Triumphant Caster Returns to World Champs Podium

Triumphant Caster Returns to World Champs Podium

2011 Daegu World Championships women’s 800m silver medallist, Caster Semenya, pictured with 2011 gSTAR Pietie Coetzee at the gsport Awards, on 1 August 2011. Photo: Reg Caldecott

South Africa’s Caster Semenya failed to defend her 2009 IAAF World Championships women’s 800 meters title in the final track event before the close of the Daegu meet in South Korea on Sunday evening, but the smile on her face would have had anyone watching think that she’d just cracked the world record.

A back-to-back season-best performance brought the 20-year old Semenya home in a silver-medal winning podium 1:56.35 finish, and her post-race delight made it plain to see that her victory was not on the track, but an the achievement of personal goals.

Click to download the official 2011 IAAF World Championships Daegu Women’s 800 metres Result Sheet

“The race was pretty good. Even though I got a silver, I really enjoyed it, better than two years ago,” said the 20-year-old after her stellar finish. “I know I won gold in Berlin, but I am feeling much better today.”

It’s impossible to understand the pressure that this young South African has been subjected to since that historic win on 19 August 2009 in Berlin when the world gasped at her runaway 1:55.45 finish, heralding a season of public inquisition into the most personal of issues.

As she patiently set about re-establishing her athletic rhythm after an extended layoff from professional competition, Semenya repeatedly identified Sunday, 4 September 2011, as the day that she would present her true capacity to the world.

And so she did. Semenya will return home as the only South African woman to clinch a silver medal, and one of two SA women medalists together with Sunette Viljoen, who’s 68.38m javelin personal best once again proved her mettle in the global arena.

Semenya started patiently as she has done all season in anticipation of this headline world athletics meet, coming second to eventual finals winner, Russia’s Mariya Savinova, in an identical finishing time of 2.01.01.

The gifted Polokwane athlete raised a few heartbeats when she effortlessly won her semi-final heat 4 in 1.58.07, yet murmurs persisted as to whether the star could come close to repeating her 2009 glory.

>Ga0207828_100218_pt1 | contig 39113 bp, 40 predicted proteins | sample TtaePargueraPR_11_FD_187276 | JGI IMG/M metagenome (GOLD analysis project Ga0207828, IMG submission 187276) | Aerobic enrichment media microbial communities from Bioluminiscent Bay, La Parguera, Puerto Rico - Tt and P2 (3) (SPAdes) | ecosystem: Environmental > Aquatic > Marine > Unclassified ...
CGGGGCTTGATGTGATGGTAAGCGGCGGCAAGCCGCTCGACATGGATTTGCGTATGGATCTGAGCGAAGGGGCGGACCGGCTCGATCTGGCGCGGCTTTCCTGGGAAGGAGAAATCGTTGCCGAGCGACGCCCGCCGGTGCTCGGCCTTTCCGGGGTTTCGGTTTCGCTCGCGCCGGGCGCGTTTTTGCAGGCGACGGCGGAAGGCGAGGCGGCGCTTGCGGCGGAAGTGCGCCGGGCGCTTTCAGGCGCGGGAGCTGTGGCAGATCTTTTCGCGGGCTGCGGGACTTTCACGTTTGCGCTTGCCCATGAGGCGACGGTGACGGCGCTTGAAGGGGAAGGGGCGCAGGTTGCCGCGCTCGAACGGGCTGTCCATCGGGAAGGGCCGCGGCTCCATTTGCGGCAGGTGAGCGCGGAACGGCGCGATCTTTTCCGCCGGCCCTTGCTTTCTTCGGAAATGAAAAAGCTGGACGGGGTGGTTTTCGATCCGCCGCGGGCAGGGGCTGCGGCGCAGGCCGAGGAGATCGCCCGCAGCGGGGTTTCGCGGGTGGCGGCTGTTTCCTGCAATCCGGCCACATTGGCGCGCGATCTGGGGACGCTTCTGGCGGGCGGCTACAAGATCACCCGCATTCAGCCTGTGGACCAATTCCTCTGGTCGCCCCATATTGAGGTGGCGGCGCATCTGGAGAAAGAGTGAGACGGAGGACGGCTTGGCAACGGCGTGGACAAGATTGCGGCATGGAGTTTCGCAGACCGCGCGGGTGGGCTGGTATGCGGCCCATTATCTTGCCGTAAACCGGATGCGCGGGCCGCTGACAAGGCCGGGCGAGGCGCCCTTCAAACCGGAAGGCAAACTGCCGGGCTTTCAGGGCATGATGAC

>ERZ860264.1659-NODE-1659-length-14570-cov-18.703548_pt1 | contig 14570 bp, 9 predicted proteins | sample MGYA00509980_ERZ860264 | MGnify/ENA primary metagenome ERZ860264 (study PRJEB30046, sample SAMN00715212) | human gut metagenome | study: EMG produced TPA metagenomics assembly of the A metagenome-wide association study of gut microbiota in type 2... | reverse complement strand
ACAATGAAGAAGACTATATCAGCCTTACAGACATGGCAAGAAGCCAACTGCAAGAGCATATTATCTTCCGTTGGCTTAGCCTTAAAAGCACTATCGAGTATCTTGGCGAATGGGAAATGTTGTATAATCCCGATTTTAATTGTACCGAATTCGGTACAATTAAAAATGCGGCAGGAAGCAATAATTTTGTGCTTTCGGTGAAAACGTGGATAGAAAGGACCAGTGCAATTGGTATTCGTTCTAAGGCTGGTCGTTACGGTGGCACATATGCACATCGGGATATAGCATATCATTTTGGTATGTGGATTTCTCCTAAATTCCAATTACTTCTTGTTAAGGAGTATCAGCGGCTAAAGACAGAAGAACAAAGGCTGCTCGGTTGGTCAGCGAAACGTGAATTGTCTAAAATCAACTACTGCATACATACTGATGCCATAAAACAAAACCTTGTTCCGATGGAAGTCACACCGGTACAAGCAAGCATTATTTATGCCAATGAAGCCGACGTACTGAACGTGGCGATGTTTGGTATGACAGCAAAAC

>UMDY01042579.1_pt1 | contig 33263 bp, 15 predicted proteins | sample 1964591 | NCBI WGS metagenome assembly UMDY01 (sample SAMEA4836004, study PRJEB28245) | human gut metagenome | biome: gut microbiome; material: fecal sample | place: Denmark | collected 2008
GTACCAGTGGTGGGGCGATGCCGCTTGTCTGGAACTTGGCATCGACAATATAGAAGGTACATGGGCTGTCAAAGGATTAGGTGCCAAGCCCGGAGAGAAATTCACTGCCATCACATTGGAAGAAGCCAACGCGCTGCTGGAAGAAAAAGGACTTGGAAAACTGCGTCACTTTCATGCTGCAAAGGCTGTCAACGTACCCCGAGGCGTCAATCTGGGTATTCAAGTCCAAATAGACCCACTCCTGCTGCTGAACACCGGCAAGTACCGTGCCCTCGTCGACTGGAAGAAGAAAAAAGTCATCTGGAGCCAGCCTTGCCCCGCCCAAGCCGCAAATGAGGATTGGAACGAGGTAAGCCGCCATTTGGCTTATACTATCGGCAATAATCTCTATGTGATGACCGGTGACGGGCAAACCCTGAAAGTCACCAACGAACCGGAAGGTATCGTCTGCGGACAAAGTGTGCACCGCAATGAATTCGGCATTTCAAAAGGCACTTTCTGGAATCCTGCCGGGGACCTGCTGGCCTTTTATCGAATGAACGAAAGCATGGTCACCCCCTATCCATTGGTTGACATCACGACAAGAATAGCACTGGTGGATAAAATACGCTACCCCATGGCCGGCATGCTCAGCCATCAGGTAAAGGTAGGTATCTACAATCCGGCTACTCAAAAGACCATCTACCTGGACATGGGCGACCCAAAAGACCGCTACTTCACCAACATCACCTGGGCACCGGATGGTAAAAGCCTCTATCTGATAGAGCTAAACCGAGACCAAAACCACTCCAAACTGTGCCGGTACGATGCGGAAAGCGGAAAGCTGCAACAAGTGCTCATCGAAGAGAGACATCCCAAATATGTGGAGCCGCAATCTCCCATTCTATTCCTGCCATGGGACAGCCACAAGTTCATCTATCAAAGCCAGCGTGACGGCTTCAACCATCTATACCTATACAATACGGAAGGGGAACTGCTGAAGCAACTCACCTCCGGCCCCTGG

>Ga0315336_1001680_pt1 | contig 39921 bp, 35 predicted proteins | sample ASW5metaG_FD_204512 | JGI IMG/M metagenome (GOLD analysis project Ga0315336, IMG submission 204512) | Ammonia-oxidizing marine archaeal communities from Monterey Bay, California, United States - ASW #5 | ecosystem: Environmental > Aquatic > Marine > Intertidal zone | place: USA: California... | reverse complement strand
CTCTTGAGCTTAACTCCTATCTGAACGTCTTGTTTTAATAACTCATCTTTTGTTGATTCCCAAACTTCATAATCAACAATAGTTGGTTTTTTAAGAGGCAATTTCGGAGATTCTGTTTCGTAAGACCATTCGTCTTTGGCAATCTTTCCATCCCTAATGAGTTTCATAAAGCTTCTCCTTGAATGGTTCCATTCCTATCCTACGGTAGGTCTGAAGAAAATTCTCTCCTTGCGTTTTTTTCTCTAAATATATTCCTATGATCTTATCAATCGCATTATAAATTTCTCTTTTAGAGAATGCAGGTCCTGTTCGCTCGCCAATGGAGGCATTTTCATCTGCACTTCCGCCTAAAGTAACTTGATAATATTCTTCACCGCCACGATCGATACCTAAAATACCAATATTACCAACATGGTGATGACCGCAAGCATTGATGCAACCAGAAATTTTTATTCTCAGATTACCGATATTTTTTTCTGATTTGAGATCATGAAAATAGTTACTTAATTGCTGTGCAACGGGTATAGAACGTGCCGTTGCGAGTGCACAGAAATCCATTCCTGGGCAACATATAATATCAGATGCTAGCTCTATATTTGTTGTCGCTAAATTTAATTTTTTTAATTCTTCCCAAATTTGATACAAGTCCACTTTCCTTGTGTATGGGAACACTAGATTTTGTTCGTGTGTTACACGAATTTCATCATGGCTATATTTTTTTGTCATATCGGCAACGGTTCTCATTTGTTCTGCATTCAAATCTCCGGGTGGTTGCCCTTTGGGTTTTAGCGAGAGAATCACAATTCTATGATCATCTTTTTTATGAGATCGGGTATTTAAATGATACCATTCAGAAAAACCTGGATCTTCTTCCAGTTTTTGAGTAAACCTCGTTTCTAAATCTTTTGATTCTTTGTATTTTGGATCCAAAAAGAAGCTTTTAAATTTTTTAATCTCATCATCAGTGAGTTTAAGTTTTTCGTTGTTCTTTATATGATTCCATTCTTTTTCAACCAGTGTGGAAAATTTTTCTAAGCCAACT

Given the nature of the unashamed global inquisition into her gilt-edged finish in 2009 two years ago, the build-up to the 800m women’s final – the closing track event of the 2011 meet – would have been one of the most intense for the unassuming athlete, and a collapse of confidence would have satisfied many critics of this courageous woman.

As the race set off, her professionalism took centre stage as the start gun set the world’s best 800m finishers off, and Semenya quickly assumed her customary fourth position in a fast opening lap, before taking the lead with her world-renown kick at the 250m mark.

But the day belonged to the spirited gold-medallist Savinova, who became the first Russian woman to win the 800m at the World Championships after she dropped Semenya in the final 10 metres to exuberantly win the decider in the fastest time recorded this season, a world-leading 1.55.87.

Semenya hinted afterwards to the AP about the source of her strength, none other than global icon and South African struggle hero, Nelson Mandela. “I was doing this for him. He said, ‘Just toughen up and face the world.’ I have to go visit him again now. When I get back home, I will go straight to him,” said Semenya.

 

800 Metres Women Final Results at the IAAF World Championships in Daegu, South Korea, on Sunday 4 September 2011:

1. Mariya Savinova Rus 1:55.87 WL
2. Caster Semenya RSA 1:56.35 SB
3. J.J. Busienei Ken 1:57.42 SB
4. Alysia Johnson Montano USA 1:57.48 SB
5. Ekaterina Kostetskaya Rus 1:57.82
6. Maggie Vessey USA 1:58.50 SB
7. Kenia Sinclair Jam 1:58.66
8. Yuliya Rusanova Rus 1:59.74

 

By |2016-12-12T08:19:38+00:00September 4th, 2011|Athletics, Newsroom|1 Comment

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One Comment

  1. Kass Naidoo 2011-09-04 at 20:33

    Congatulations, Caster! We are behind you 100%!

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